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A weekly dose of nutty history, pop culture, and recipes from Lee Zalben, aka The Peanut Butter Guy.

Why You Should Eat Peanuts on Earth Day

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©iStockphoto.com/Kursad

What does Earth Day have to do with peanuts? Well, there are many ways that eating more peanuts (and peanut butter) can contribute to improving the health of our planet. Here are my top three reasons:

1. Peanuts Are a Vegetarian Source of Protein

We all need protein in our diets—it's a fact of life. Substituting peanuts and peanut butter for animal protein can help save the planet. According to the PB&J Campaign, vegetarian sources of protein (like peanuts and peanut butter) require less natural resources (like land and water) to produce than animal sources of protein.

Raising peanuts also creates fewer greenhouse gases. If you're not ready to go completely vegetarian or vegan, that's OK! How about pledging to forgo that lunchtime hamburger or turkey sandwich just one or two days a week in favor of a tasty PB&J? Imagine the effect if everyone joined in.

2. Peanuts Help Recharge the Soil, Naturally

Some crops that farmers grow, like cotton and corn, deplete the soil of certain nutrients, like nitrogen. Peanuts, a member of the legume family, naturally enrich the soil with nitrogen. Farmers that rotate their cotton and corn crops with peanuts (as first recommended by George Washington Carver) are using peanuts to naturally recharge the soil and can thus use less fertilizer in the future. So support this common sense approach to farming by eating more peanuts and peanut butter!

3. Peanut Farmers Are on the Cutting Edge of Sustainable Farming

There are over 10,000 peanut farmers in the USA. According to the National Peanut Board, every year they collectively invest over a million dollars in research toward increasing the productivity and sustainability of their farms.

According to the latest USDA Agricultural Resource Management Survey (in 2004), peanut farmers in the U.S. reduced their pesticide usage by 13-percent versus five years earlier. In addition, significantly less fertilizer is applied to peanuts compared to corn and cotton, according to the USDA Survey.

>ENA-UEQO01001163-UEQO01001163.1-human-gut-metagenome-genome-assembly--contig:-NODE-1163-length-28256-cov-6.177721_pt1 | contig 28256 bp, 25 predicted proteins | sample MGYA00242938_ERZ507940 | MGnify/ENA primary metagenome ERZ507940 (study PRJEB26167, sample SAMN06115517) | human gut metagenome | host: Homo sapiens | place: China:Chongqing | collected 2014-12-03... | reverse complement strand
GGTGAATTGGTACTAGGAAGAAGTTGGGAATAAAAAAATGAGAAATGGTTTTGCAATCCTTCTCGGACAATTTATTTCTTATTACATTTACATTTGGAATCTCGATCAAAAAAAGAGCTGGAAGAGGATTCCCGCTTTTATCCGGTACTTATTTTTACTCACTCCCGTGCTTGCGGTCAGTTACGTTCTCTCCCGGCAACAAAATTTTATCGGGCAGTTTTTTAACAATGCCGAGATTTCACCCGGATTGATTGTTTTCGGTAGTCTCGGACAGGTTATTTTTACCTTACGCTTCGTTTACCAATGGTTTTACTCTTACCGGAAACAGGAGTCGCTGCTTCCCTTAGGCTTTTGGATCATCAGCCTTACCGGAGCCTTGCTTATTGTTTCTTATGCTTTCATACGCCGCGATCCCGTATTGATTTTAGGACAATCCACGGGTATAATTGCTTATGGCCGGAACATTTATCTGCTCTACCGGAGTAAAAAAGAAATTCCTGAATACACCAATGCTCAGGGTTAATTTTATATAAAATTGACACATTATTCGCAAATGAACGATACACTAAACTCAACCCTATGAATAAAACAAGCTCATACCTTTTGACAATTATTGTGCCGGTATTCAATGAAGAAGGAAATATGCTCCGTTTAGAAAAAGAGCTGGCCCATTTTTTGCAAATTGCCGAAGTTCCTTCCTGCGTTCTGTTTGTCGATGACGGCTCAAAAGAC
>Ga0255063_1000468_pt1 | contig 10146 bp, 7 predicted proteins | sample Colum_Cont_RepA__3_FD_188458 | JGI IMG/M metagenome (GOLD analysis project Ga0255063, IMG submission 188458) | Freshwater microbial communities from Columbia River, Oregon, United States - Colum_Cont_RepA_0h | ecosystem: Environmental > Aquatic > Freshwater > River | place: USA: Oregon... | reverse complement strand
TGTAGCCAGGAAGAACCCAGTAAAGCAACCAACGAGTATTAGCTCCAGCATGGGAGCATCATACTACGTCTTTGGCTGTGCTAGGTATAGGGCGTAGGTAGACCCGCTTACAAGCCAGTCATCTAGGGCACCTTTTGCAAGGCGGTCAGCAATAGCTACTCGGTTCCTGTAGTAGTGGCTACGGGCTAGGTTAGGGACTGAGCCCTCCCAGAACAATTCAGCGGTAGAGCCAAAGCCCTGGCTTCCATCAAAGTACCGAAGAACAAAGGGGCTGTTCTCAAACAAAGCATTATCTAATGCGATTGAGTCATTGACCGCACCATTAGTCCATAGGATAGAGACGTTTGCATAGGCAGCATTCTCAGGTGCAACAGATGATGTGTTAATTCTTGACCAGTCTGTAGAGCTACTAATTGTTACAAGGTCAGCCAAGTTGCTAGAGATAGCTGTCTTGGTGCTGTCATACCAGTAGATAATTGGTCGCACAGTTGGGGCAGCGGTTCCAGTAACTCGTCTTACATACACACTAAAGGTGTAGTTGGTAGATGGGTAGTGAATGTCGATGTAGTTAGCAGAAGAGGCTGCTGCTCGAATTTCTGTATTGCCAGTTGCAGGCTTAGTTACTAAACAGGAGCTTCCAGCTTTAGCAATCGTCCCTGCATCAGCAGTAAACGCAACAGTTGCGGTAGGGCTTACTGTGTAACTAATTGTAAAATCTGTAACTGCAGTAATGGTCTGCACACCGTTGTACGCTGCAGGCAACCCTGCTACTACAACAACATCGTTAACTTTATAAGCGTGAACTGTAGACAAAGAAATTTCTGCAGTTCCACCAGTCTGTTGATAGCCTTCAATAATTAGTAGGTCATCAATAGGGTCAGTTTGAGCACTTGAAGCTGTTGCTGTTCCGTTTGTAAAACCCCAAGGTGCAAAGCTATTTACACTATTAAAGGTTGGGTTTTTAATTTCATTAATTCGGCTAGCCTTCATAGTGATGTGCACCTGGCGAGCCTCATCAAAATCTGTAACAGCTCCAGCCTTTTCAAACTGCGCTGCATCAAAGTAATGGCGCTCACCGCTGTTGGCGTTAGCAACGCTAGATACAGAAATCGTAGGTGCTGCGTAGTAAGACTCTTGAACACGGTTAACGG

USA peanut farmers are also increasingly adopting conservation tillage practices. That same USDA survey shows that 14.7% of the crop was produced in conservation and reduced tillage systems in 2004, up 3.7 fold from 5 years earlier. Today the percentage of the USA peanut crop produced in conservation and reduced tillage systems is estimated at 30%, according to Marshall Lamb, lead researcher for the USDA/Agricultural Research Service/National Peanut Research Laboratory.

The benefits of this trend are increased soil carbon sequestration, which reduces carbon emissions, and increased water-holding capacity in soils, which reduces irrigation requirements.

If you're in New York City on April 22, Peanut Butter & Co. is giving away free peanut planting kits with every purchase of a PB&J at our New York City sandwich shop.

Do you have any food-related plans to honor Earth Day? Will you join me in a PB&J?

About the author: Lee Zalben was a PB&J-loving kid that grew up to be the founder and president of Peanut Butter & Co., which began as a Greenwich Village sandwich shop serving nothing but peanut butter sandwiches and expanded to include the now-famous line of all natural flavored peanut butter. Lee is a graduate of Vassar College and enjoys traveling the world in search of interesting foods made with peanuts, tree nuts, and seeds. When he's not working, eating, flying or writing, he enjoys scuba diving and training elephants.

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